Travelling to Paris, France

Paris is the City of Love, but it doesn't mean you cannot enjoy it solo.

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Travelling to Paris, France: It’s a city built for the solitary wanderer and ponderer.

How to enjoy travelling solo in Paris, the City of Love.

My first visit to Paris was a disaster, one of those trips with friends that starts unravelling almost immediately and ends with everyone avoiding each other for months afterward. But there was benefit to the discord: I ended up discovering my own version of the place. It’s the City of Love, according to cliché, but that doesn’t mean you can’t enjoy it solo and discover that there’s more to the place than reheated Left Bank tropes and copping a feel on the Pont Neuf.

In fact, for most of its 2,500-odd years of existence, Paris wasn’t much known for amour at all. It was the City of Blood, a disease-ridden warren famed for its tendency to produce rampaging mobs, giant sewer rats and intermittent sectarian massacres. The French Revolution was just one of the more successful periodic eruptions of Parisian civil disobedience. And it certainly wasn’t the last. Every prominent corner and public square in Paris has been soaked in blood one way or another. 

True, the great medieval romance of Abelard and Heloise took place here, but Heloise ended up a nun while Abelard finished his days sans testicles thanks to irate relatives. Consider that as you wander around Notre Dame, where they met and fell in love. If you’re in a certain mood, be sure to visit the Paris Catacombs (1 Place Denfert-Rochereau), a subterranean collection of artfully arranged human remains that underlines the fact that no matter how cuddly your wuddly may be, he or she will soon enough be food for worms.

But even if you aren’t a morbid history buff, the city has plenty to offer the single traveller: it’s a great place to eat solo, for one (see sidebar): Parisians don’t segregate themselves as much as North Americans, and most restaurants and cafés are home to a diverse cross-section of types, from young hipsters to bobo families to retirees. A diner on his or her own raises no eyebrows.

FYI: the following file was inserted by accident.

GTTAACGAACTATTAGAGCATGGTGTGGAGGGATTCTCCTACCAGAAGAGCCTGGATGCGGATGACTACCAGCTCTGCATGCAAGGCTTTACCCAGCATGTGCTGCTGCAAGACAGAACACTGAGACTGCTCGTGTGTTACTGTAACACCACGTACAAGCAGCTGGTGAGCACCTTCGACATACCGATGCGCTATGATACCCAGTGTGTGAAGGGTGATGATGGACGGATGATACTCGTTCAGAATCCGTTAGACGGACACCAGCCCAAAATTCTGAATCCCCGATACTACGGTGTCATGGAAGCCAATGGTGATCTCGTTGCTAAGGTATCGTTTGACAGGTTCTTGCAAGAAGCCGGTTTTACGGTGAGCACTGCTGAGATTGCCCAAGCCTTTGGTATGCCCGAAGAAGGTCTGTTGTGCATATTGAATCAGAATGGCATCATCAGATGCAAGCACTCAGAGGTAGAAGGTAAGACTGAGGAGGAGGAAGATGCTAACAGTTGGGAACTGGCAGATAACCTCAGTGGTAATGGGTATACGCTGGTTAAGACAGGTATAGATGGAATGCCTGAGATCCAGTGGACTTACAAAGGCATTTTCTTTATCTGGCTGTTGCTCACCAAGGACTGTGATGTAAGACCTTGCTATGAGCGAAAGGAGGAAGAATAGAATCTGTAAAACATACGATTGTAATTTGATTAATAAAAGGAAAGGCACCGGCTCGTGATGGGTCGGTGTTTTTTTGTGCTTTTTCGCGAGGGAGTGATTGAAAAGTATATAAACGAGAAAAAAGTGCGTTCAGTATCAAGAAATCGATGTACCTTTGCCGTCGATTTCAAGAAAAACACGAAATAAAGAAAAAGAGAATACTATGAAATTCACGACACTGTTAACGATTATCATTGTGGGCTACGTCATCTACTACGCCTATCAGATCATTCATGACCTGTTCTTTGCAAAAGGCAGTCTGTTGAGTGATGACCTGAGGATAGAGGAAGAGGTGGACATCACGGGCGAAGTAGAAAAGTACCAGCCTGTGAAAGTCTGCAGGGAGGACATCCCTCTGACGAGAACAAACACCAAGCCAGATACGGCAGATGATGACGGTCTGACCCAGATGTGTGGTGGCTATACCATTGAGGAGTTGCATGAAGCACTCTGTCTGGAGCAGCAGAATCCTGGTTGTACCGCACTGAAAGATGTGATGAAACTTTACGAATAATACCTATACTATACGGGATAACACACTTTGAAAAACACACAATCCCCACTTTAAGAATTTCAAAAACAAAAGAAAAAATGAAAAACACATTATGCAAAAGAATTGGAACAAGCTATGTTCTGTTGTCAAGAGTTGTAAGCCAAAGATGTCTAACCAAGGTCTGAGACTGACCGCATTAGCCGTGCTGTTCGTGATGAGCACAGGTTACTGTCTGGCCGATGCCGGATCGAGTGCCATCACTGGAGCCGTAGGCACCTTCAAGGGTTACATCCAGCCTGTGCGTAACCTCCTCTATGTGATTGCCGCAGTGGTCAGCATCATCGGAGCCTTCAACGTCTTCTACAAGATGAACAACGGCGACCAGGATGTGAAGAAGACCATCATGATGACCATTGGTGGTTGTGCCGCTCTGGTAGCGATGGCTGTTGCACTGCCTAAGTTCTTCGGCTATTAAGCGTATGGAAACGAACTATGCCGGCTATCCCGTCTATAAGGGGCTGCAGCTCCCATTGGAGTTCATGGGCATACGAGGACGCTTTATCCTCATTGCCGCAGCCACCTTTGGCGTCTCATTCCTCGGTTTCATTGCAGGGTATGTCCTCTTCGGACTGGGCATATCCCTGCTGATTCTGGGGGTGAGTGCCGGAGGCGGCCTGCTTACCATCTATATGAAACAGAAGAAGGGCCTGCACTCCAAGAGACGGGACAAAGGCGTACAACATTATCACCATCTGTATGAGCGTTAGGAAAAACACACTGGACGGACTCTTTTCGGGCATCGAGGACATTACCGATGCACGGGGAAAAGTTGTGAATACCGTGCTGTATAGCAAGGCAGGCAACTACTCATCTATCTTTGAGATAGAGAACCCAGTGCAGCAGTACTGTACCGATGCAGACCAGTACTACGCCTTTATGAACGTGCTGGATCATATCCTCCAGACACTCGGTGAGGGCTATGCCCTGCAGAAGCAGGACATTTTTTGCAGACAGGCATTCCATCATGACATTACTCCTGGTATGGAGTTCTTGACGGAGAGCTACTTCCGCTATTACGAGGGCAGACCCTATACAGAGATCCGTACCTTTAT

It’s a city built for the solitary wanderer and ponderer – this is, after all, where the flâneur and boulevardier were invented – full of great perches for people-watching (one of my favourites is anywhere along the fashionable Right Bank market street of Rue Montorgueil). If you’re looking for the illusion of human interaction, Paris is also home to the world’s greatest collection of cinemas, from tiny rep theatres along the Rue des Ecoles showing nothing but Antonioni to multi-screen complexes showing the latest Yankee rom-com. Want real, live talk? Check out Paris’s equally extensive collection of new and used Anglo bookstores. Shakespeare and Co. (37 Rue Bûcherie) is justly famous and collegial, but the cranky, quirky fellows behind the counter at San Francisco Book Company (17 Rue Monsieur le Prince) or Village Voice (6 Rue Princesse) might engage with you, depending on their level of dyspepsia that day. 

Above all else, realize that the Parisian reputation for rudeness and snobbishness is greatly exaggerated. Snotty shop assistants and haughty waiters do exist, but most Parisians are actually quite chatty once the ice is broken, especially off the tourist trail. Since that first calamitous visit, I’ve moved here – this past summer, in fact, I got married here – and I’m slowly starting to think there’s something to this whole City of Love thing after all.

Best Solo Dining

La Cave de L’os a Moelle
COmmunak table dining at this informal wine bar offers simple but top-notch French family food (terrines and crudites, a huge tureen of the soup du jour, great hunks of rustic bread, daube de boeuf, roast chicken, served all-you-can-eat) Conviviality in encouraged. Across the street, the sister bisro offers equally excellet fare in a slightly more frmal setting. 181 Rue de Lourmel

L’Atelier de Joel Robuchon
It’s bar seating only in this dramatic temple to fine dining. Small plates mean you can sample Robuchon-inspired cuisine – a mackerel and olive tart, or canneloni stuffed with foie gras and Bresse chicken – without too much financial strain. 5 Rue de Montalembert

Rosa Bonheur
Charcuterie and a glass of wine in Paris’s most dramatic park, full of swooping hills and verdant vistas. 2 Avenue des Cascades, Parc des Buttes-Chaumont